Timber flooring can be an excellent choice for your home, as this flooring is very durable, typically having a longer lifespan than many types of carpeting. Timber flooring is also very easy to clean, as you can simply run a dust mop over its surface, rather than having to lug a heavy vacuum around the home. If you're shopping for timber flooring for your home, note a few important questions you might have about this material, so you know the best brand to purchase and ensure you maintain the flooring properly.
Does the floor need special cleaning?
Timber floors don't need a specialty type of cleaning the way carpets need shampooing, but timber may need eventual sanding and refinishing once the top coating and sealant wears down and if it should suffer chips, dents and scratches. This surface damage may look like the floors are dirty, since scratches can cause discoloration and sealant that is wearing away may create an uneven surface on the floor. However, cleaning the floors won't repair this type of damage; sanding and then recoating or repainting is the only option for restoring the floor's surface appearance.
What is a floating floor and is it durable?
A floating floor, as the name implies, is not glued or nailed to the subfloor. The boards or slats of this type of flooring snap into one another, and then they are attached to the outer edges of the room's flooring. This is a much easier installation than boards that get nailed to the subfloor, and this can also create a more durable flooring, as the wood slats then have more room to expand as they absorb moisture, leading to less cracking over the years. These floors are very durable, as they don't float so severely that they shift and move when you walk over them. They are typically created with the same type of wood species as attached timber flooring.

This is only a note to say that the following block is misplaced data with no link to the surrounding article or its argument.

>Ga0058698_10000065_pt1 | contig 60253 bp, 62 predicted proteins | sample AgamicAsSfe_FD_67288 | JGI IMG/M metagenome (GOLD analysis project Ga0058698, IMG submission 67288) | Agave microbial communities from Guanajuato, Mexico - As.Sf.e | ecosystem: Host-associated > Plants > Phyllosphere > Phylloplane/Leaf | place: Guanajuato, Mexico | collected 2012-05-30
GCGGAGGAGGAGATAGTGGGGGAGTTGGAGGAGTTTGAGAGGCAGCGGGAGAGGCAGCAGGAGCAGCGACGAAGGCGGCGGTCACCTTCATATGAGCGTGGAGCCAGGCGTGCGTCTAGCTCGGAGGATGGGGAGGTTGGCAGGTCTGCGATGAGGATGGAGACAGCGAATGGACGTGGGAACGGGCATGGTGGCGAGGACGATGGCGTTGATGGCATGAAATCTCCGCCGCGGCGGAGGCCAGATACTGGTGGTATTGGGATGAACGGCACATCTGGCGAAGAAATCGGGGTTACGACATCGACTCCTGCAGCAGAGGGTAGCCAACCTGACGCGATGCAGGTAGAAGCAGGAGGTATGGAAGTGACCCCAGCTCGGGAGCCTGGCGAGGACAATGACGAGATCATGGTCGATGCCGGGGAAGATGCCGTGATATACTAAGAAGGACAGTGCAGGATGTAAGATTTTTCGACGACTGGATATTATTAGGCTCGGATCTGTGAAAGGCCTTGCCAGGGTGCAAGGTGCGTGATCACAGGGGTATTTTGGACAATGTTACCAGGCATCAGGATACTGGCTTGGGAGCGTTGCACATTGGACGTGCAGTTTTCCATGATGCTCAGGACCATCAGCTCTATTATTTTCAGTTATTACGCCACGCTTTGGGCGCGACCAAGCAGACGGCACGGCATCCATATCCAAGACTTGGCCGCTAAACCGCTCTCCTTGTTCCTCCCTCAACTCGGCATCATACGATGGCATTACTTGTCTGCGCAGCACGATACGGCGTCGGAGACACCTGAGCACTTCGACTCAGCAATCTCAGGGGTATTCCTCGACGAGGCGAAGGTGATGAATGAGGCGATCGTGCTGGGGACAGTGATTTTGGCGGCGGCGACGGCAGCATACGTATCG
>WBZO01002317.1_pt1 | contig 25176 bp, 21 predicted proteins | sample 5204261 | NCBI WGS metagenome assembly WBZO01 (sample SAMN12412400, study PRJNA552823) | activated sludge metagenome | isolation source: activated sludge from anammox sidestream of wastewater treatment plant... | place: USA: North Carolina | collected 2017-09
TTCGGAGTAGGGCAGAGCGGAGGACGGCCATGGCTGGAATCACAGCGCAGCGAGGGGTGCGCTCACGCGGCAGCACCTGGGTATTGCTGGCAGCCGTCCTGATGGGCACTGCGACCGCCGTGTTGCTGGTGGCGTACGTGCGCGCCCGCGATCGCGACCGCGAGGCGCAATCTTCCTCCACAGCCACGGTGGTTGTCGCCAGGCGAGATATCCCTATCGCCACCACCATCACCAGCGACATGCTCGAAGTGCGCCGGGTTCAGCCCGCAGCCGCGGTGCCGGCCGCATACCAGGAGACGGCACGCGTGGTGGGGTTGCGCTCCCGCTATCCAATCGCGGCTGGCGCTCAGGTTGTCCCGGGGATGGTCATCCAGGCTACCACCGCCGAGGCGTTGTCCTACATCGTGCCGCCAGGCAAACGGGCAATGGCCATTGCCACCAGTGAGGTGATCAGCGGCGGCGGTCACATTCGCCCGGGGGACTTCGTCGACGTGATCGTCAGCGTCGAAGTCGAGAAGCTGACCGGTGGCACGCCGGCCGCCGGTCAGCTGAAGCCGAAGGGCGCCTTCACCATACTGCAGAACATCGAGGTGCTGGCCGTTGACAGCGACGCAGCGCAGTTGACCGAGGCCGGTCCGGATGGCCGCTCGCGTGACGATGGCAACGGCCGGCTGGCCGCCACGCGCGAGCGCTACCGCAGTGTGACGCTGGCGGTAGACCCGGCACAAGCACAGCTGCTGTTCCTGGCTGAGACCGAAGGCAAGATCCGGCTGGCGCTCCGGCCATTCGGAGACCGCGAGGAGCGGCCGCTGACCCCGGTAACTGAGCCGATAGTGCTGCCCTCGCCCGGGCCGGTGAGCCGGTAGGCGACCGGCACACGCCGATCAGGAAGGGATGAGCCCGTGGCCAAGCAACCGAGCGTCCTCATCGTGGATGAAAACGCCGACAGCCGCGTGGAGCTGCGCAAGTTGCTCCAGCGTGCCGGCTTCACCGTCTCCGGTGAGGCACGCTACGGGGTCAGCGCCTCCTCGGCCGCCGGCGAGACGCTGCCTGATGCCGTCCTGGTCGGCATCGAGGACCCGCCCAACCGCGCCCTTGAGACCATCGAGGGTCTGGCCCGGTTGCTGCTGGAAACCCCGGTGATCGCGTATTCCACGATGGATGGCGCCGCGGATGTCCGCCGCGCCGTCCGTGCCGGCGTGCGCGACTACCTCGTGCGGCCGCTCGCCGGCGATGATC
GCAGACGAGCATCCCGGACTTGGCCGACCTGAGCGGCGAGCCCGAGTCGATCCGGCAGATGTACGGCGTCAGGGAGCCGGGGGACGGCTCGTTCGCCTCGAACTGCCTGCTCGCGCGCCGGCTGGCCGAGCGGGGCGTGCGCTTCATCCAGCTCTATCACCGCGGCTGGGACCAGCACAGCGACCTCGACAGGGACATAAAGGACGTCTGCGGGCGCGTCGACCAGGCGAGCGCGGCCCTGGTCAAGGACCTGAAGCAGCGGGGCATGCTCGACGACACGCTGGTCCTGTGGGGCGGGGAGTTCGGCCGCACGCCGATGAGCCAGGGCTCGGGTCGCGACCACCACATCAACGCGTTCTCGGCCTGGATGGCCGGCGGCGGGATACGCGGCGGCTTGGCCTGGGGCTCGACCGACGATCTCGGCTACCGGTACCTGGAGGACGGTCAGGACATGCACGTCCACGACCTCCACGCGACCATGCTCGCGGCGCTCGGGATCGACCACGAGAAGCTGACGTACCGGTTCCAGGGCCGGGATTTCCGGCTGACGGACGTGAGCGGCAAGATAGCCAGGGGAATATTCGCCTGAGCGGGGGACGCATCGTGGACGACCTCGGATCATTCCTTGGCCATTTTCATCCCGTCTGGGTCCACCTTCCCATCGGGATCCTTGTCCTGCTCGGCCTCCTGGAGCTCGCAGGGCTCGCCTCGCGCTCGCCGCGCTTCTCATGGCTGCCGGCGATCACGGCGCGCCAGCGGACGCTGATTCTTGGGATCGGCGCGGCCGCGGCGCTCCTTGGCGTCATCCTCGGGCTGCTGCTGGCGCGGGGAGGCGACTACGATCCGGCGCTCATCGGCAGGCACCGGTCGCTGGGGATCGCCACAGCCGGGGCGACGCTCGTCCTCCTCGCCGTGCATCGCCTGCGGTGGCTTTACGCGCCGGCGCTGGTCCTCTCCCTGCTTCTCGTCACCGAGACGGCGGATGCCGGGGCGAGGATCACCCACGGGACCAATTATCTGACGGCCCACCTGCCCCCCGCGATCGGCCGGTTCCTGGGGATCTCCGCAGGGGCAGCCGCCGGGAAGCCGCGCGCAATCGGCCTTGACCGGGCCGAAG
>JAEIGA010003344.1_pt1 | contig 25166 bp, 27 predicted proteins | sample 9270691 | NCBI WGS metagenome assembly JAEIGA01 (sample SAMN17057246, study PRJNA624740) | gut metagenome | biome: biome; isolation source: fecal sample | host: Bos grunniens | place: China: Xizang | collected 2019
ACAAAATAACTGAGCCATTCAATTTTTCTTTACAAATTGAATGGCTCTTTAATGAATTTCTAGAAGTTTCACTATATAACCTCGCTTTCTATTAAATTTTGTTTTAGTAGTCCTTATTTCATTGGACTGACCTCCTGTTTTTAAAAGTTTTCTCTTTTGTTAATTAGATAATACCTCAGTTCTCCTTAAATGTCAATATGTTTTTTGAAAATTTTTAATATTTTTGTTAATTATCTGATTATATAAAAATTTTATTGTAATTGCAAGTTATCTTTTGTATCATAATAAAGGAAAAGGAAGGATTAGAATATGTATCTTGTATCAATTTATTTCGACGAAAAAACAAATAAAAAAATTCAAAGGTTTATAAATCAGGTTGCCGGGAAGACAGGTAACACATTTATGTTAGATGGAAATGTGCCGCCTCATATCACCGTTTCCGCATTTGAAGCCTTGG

Why are some brands more expensive even if they're the same wood species?
The species of timber will affect a floor's pricing, but floorboards may also be cut to different thicknesses. The thicker the board, the more often you can sand it down and then repaint or stain it before the board gets so thin that it simply needs replacing. Since you will get a longer lifespan from that thicker slat, it may be more expensive, even if it's made from the same species as a thinner slat that won't last as long before it needs replacing.Share
11 December 2017
Welcome! My name is Ian. I have spent the last 6 months working on the interior of my home. After bringing up two kids, my home wasn't looking the best. I just hadn't had the time to carry out any work on it. Not only did the interior of my home look like something from the 1990s, it had also been damaged by my kids. I called in a team of interior design experts and they helped me to redesign the space. I am now really happy with how my home looks. I have written a series of articles which will help you to transform your home.